In Part 1, we discussed setting up Chrony from a client perspective. This post will show how to configure the server side and investigate some of the options available within the /etc/chrony.conf configuration file.
Install the Chrony package
# dnf install chrony
Enable and start the chrony daemon
# systemctl enable chronyd # systemctl start chronyd
Verify that NTP is working correctly as a client
# chronyc sources 210 Number of sources = 4 MS Name/IP address Stratum Poll Reach LastRx Last sample =============================================================================== ^+ voipmonitor.wci.com 2 6 17 1 -2428us[-3365us] +/- 85ms ^* clock.trit.net 2 6 17 1 -362us[-1299us] +/- 94ms ^- radio-sunshine.org 2 6 17 1 -5644us[-5644us] +/- 177ms ^* time.cloudflare.com 2 6 17 0 +12ms[ +12ms] +/- 205ms
Allow for Client connections
By default, chronyd acts only as a client and doesn’t allow any remote connections. To change the daemon to act as a server, the allow directive must be added to the /etc/chrony.conf file. You can specify a single ip address or an entire subnet, each added per line. In my case, I have 3 subnets and a local server. There is also a deny directive which I will use to block access from a separate range.
# vi /etc/chrony.confg allow 10.10.10.5 allow 10.10.30.0/24 allow 10.10.40.0/24 allow 10.10.75.0/24 deny 192.168.150.0/24
Restart chronyd and verify the NTP sources are available
# systemctl restart chronyd # chronyc sources 210 Number of sources = 4 MS Name/IP address Stratum Poll Reach LastRx Last sample =============================================================================== ^+ voipmonitor.wci.com 2 6 17 1 -2428us[-3365us] +/- 85ms ^* clock.trit.net 2 6 17 1 -362us[-1299us] +/- 94ms ^- radio-sunshine.org 2 6 17 1 -5644us[-5644us] +/- 177ms ^* time.cloudflare.com 2 6 17 0 +12ms[ +12ms] +/- 205ms
Edit the firewall rules to allow client connections through the default NTP port 123 and reload
# firewall-cmd --permanent --zone=public --add-port=123/udp # firewall-cmd --reload
Now if your clients are configured to point to your new NTP server, you can see them listed using the clients option from chronyc.
# chronyc clients Hostname NTP Drop Int IntL Last Cmd Drop Int Last =============================================================================== localhost 4 0 2 - 119 14 0 -1 6 client.networklogician.com 17 0 5 - 18 0 0 - -
Finally, lets review a few of the options available for use within the /etc/chrony.conf configuration file.
# Run the server on a differnet port number than the default 123. For example, running the server on port 11223 port 11223 (from the client /etc/chrony.conf, you would need to specify this new port when pointing to the NTP server) server t1.networklogician.com port 11223 # Log the drift changes to the system clock over time. driftfile /var/lib/chrony/drift # State the directory for logging measurements. dumpdir /var/lib/chrony # Log measurements when chronyd exits. dumponexit # Turn on hardware timestamping if the interface in question support it. hwtimestamp # NTP authentication uses the keys in this file. keyfile /etc/chrony.keys # Use an isolated local NTP server that does not sync. local stratum 10 # Set logging perimeters such as measurements, statistics, and tracking. log measurements statistics tracking # Set the directory for log files. logdir /var/log/chrony # In this example, chronyd will check the offset on each update and ignore two adjustments larger # than 300 seconds and then exit on the next one. makestep 300 1 2 # State the amount of offset corrected on a clock update. maxchange 300 # Set the range to determine if an estimates is unreliable. maxupdateskew 100 # This option sets the smallest number of sources that should be potentially available # before updating the local clock. The below example is set to 2 sources. minsources 2 # Do not log client activity. noclientlog # Set the amount of distance to add to sources that are not at presently chosen. reselectdist # stratumweight – set the distance to add for each stratum when chronyd picks from possible # sources. In the example below, the stratumweight is set to 2 milliseconds. stratumweight 2 # rtcfile – this option sets the file name for chronyd to log the tracking of the real-time clock (RTC). # In the example below, the rtcfile is /var/lib/chrony/rtc rtcfile /var/lib/chrony/rtc # Sync the real-time clock (RTC) with the kernel. Don’t use this option with the rtcfile option above. rtcsync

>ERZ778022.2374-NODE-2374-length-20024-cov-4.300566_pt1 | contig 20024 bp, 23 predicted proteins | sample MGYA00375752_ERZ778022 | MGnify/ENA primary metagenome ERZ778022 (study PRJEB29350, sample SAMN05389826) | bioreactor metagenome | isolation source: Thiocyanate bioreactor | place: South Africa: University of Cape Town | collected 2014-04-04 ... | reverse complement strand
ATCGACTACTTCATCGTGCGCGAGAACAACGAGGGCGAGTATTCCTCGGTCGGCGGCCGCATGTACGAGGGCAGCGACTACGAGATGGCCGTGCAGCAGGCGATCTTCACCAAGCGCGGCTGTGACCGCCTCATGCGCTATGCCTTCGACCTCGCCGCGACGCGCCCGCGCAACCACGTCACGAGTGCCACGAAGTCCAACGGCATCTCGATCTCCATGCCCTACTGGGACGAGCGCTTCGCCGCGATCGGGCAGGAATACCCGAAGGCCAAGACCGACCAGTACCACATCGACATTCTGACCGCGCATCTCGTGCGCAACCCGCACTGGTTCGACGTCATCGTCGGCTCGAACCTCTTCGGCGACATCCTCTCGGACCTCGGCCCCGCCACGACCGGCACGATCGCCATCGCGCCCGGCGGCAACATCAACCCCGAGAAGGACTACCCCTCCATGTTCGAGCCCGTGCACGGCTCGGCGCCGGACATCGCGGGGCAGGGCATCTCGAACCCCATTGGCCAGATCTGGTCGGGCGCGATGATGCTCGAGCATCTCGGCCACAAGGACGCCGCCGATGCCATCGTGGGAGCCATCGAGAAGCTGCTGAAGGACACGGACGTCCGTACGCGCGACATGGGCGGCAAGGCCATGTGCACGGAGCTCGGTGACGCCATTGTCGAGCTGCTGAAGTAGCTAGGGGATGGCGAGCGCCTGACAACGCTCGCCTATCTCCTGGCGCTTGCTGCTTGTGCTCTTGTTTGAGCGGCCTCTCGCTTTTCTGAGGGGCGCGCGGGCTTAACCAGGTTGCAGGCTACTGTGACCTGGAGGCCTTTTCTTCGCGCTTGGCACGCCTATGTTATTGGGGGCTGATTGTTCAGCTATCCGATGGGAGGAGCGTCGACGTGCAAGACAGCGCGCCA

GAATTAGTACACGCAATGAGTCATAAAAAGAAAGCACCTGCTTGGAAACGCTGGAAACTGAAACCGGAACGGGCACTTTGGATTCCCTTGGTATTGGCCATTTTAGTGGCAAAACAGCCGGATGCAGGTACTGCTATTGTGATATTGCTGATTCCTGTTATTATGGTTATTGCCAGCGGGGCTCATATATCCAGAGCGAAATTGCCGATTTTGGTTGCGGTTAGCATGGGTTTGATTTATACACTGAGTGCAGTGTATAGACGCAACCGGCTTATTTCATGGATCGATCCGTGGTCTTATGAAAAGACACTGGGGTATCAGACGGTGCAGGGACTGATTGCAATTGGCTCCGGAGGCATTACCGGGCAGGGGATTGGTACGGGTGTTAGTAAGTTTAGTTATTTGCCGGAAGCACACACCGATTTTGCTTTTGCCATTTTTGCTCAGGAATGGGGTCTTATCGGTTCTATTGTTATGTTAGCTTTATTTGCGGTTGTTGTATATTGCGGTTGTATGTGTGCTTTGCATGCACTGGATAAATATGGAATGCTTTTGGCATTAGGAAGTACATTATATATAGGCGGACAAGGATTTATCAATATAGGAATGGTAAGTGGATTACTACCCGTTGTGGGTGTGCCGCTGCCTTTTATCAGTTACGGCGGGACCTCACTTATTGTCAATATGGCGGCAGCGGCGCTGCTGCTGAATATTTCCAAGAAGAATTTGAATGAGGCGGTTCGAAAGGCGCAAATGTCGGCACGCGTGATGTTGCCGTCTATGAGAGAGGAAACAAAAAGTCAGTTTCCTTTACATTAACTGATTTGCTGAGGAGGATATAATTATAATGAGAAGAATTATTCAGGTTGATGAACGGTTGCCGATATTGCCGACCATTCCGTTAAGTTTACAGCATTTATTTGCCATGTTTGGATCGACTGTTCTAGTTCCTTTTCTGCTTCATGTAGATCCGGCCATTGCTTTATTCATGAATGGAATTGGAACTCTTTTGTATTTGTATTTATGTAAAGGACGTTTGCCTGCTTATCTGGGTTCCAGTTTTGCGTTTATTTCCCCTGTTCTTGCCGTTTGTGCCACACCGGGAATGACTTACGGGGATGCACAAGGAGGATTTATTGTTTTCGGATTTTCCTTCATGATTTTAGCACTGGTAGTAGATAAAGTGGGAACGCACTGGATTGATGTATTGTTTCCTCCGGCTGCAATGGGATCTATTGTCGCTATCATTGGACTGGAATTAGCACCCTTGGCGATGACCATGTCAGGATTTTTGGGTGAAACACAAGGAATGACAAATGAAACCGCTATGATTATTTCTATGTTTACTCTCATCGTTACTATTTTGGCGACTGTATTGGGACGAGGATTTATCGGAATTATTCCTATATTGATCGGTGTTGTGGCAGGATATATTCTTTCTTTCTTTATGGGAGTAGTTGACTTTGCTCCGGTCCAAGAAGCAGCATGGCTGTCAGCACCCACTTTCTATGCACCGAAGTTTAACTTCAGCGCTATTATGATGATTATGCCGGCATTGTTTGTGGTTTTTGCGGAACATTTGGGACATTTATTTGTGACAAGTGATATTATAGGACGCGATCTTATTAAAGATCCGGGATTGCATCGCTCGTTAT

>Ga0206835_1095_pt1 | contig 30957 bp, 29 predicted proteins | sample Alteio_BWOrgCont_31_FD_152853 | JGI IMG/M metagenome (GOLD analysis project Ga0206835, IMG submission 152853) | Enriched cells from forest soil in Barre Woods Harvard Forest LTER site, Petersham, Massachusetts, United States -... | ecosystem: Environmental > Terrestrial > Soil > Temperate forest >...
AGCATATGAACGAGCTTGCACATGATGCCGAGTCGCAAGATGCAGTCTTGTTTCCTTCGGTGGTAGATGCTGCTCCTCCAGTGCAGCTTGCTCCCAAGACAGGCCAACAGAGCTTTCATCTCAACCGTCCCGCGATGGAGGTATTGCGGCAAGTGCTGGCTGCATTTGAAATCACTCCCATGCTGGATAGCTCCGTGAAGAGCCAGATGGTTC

In Part 3, we will discuss the steps to setup ID-key pairs for symmetric authentication between the clients and server.